School & District Management Photos

A Class of One at Rural Wyoming School

By Education Week Photo Staff — November 01, 2018 12 min read
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Corinne Gaby prepares to ride her horse, Little Red, on the Notch Peak Ranch in rural Albany County, Wyo. Corinne often rides her horse to school.

Photos by Shannon Broderick/Laramie Boomerang via AP
Story by Daniel Bendtsen/Laramie Boomerang via AP

Thoman Ranch Elementary in Sweetwater County has two students. There are a few other public schools in Wyoming with three students.

Notch Peak Elementary in Albany County, however, stands alone.

Ten-year-old Corinne Gaby is its only student and Ms. Lisa Geary the only teacher.

It begins with a simple idea: Every child in the U.S. has the right to a public education — no matter where that child lives.

Notch Peak Elementary was created for Corinne when she entered kindergarten. It will almost surely dissolve when she leaves sixth grade.

Corinne has no siblings and lives with her parents on a ranch nestled among the granite peaks of the Laramie Range.

Wheatland is the closest town. From Corinne’s house, it’s 27 miles on a dirt road. In good weather, it’s an hour drive. After a good snow, the road’s traversable only after replacing a pick-up’s tires with rubber snow tracks.

The closest school in Albany County is Rock River — about an hour-and-a-half drive on Fetterman Road, which isn’t maintained in the winter.

Getting Corinne to a traditional school simply isn’t feasible.

Corinne Gaby hugs her father, Jack, before he leaves to work on the ranch.

Corinne’s parents, Jack and Rachel Gaby, moved to Notch Peak Ranch in 2002 after having managed another ranch in western Colorado.

Owned by a Colorado-based real estate developer, Notch Peak is 34,000 acres and lies south of Britania Mountain.

Here, the Gabys, along with two ranch hands, run 600 head of cattle.

When Corinne was born, her parents didn’t know what the possibilities were for schooling.

“It was the main reason I was hesitant about having kids,” Rachel said. “Because I’ve always been in these backcountry places. . I couldn’t teach. I don’t have the patience.”

When Corinne was nearing kindergarten, Rachel and Jack met with Albany County School District No. 1 administrators.

They were surprised by how willing the district was to establish a school on the ranch.

“It was a really smooth process,” Rachel said. “They were so helpful. It’s just been awesome. I can’t tell them how thankful we are.”

“We are so blessed for this opportunity for Corinne,” Jack said. “I don’t know another kid who gets to ride their horse to school and bring their dog to school. It’s such a brag on this great state that they want to keep these rural schools.”

The second floor of a horse barn was converted into a classroom. Large windows keep the cozy room well lit. There’s couches, a wood stove and a smartboard.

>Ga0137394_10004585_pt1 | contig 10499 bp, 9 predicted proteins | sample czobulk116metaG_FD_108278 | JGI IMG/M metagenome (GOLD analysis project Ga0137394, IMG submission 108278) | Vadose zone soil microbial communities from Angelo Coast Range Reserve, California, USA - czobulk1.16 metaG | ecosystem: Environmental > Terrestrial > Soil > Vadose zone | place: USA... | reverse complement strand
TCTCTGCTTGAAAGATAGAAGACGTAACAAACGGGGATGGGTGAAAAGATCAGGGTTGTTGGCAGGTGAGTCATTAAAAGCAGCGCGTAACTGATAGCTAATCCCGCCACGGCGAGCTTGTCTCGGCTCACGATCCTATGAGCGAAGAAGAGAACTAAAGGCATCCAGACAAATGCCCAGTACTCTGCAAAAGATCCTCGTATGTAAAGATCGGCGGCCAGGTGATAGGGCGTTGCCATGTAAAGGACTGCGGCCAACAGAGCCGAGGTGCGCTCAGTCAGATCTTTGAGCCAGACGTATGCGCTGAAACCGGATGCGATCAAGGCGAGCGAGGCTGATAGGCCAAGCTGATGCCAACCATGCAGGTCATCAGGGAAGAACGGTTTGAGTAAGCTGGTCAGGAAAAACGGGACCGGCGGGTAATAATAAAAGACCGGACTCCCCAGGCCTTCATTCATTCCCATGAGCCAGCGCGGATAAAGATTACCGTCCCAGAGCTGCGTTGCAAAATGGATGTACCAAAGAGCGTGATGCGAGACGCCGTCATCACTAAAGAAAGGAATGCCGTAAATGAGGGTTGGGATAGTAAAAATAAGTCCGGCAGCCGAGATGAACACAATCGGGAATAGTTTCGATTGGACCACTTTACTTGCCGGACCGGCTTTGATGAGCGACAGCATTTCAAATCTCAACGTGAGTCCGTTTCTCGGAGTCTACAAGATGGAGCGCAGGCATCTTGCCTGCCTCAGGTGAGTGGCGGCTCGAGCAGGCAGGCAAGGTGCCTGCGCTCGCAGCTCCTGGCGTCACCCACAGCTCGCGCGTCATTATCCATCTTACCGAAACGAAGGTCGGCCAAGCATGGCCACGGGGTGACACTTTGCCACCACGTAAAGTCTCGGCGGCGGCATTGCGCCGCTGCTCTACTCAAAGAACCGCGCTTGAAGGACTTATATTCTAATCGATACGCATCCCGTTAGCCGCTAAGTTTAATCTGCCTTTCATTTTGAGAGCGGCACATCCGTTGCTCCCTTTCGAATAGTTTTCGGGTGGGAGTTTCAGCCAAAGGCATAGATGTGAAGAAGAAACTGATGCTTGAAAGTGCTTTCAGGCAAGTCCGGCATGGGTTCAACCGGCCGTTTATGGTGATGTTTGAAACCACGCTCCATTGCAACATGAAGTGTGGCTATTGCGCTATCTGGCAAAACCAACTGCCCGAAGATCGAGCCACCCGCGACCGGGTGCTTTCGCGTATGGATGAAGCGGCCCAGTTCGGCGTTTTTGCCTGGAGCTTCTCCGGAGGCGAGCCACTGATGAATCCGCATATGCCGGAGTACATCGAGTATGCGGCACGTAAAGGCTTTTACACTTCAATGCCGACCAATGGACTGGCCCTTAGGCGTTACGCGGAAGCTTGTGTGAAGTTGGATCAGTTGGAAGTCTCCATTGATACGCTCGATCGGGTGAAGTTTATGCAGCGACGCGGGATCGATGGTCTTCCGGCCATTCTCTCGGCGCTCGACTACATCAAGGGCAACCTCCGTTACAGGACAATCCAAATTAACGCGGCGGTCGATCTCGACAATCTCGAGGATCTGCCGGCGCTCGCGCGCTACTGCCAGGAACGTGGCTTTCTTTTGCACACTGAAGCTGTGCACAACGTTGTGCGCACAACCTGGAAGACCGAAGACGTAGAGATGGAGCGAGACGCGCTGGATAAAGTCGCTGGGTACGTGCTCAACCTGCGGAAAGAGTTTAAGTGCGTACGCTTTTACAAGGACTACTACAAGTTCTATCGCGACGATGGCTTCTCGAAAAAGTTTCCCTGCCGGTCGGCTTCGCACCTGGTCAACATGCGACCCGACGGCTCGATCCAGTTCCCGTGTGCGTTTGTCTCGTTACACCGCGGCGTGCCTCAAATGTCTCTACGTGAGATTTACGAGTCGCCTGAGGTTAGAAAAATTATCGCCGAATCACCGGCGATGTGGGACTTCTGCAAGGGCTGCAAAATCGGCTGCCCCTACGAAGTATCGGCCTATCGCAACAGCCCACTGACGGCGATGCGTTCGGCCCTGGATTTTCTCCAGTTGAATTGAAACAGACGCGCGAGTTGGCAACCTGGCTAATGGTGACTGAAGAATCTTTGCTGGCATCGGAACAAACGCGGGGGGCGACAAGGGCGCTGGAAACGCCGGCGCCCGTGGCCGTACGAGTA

With each new teacher, the district has invited the Gabys to be part of the hiring process.

“It’s not for the faint of heart for a teacher to be out here,” Lisa said. “It gets pretty quiet in the winter.”

“Ooooh yeah,” Corinne echoed.

Corinne’s first teacher lasted one year. A second teacher was hired when Corinne was entering first grade. She left after two years. Both teachers lived in the horse barn. By the time Lisa arrived, the district had bought a trailer for her to live in.

Corinne works with her teacher, Linda Geary, during class at Notch Peak Elementary. The school is housed in a horse barn two miles from Gaby’s home–Geary lives nearby in a trailer on the ranch’s property.

In 2016, Lisa was teaching at an elementary school in Peyton, Colorado, but better wages in Wyoming made her want to cross state lines.

The Oregon native had been teaching in Peyton for four years. The smallest number of students she had in a classroom was 16.

Peyton’s principal had been friends with Corinne’s previous teacher. When she left, the principal tipped off Lisa.

Lisa jumped at the opportunity. She’s an avid mountain biker and hiker and knew she’d be well suited for the isolation.

She was the first to apply.

“A lot of people that applied didn’t know the remoteness of the position,” she said.

When she got the job, Lisa was apprehensive.

“It was a lot of life changes for me,” she said. “I was scared.”

That first year on the ranch was hard.

“Harder than I expected,” she said.

The winter took a toll.

With the ranch lying on the north side of mountains, it gets dark unusually early in the winter.

The pipes to Lisa’s trailer froze. At one point, she was snowed in for three weeks.

“I learned to buy a lot of groceries,” Lisa said.

When Lisa interviewed for the job in June 2016, she joined two applicants at the ranch.

After talking with Jack and Rachel, she met Corinne for a one-on-one session.

The precocious 7-year-old sat on a chair, crossed her legs and put her hands on her knees.

“So — how long have you been teaching?” Corinne asked.

Not an ounce of shyness. The Gabys were lucky with Corinne.

“She’s very outgoing,” Rachel said.

When Corinne was starting school, her social life was Rachel’s main concern.

While Corinne doesn’t spend most of her days with other kids, when she does, she blends right in.